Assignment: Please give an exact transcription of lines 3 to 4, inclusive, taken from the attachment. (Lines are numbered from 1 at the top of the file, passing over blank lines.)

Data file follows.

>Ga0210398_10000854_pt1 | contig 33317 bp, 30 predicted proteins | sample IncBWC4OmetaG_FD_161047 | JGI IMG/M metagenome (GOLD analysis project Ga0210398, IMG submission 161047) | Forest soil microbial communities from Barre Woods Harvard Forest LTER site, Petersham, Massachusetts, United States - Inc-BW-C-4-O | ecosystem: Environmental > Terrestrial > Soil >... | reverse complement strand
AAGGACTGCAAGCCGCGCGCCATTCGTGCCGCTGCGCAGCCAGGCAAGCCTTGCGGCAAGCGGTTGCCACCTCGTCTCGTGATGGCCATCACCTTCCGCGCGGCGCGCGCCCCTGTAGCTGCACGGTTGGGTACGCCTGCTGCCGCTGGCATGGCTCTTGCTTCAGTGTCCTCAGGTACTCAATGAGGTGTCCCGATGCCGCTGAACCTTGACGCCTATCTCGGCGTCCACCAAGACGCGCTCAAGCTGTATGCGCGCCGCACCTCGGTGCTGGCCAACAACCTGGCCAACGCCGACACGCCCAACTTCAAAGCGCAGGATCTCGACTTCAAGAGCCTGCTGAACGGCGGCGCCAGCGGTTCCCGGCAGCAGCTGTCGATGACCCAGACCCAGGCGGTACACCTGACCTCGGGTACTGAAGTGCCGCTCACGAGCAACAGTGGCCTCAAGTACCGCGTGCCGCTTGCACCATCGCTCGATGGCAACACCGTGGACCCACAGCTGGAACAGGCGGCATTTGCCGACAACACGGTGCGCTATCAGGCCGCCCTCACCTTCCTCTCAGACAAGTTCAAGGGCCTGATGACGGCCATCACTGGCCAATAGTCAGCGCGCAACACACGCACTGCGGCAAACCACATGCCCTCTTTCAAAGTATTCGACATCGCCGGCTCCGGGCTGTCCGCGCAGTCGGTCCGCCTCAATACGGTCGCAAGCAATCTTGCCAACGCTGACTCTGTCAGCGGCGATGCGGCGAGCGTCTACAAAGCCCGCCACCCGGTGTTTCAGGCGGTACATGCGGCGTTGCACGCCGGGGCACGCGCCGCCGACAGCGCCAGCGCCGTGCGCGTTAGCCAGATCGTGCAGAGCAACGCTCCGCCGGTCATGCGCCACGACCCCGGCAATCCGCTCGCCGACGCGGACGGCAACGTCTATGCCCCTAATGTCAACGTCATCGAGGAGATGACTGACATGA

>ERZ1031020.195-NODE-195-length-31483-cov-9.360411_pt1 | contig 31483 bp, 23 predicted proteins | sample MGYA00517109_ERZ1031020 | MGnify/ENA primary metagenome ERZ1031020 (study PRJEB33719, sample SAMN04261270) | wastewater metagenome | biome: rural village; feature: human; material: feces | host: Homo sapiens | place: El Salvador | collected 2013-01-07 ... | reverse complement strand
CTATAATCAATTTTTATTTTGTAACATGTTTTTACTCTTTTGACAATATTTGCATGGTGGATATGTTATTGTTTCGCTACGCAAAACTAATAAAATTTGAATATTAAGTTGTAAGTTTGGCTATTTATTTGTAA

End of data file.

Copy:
>ERZ1031020.195-NODE-195-length-31483-cov-9.360411_pt1 | contig 31483 bp, 23 predicted proteins | sample MGYA00517109_ERZ1031020 | MGnify/ENA primary metagenome ERZ1031020 (study PRJEB33719, sample SAMN04261270) | wastewater metagenome | biome: rural village; feature: human; material: feces | host: Homo sapiens | place: El Salvador | collected 2013-01-07 ... | reverse complement strand
CTATAATCAATTTTTATTTTGTAACATGTTTTTACTCTTTTGACAATATTTGCATGGTGGATATGTTATTGTTTCGCTACGCAAAACTAATAAAATTTGAATATTAAGTTGTAAGTTTGGCTATTTATTTGTAA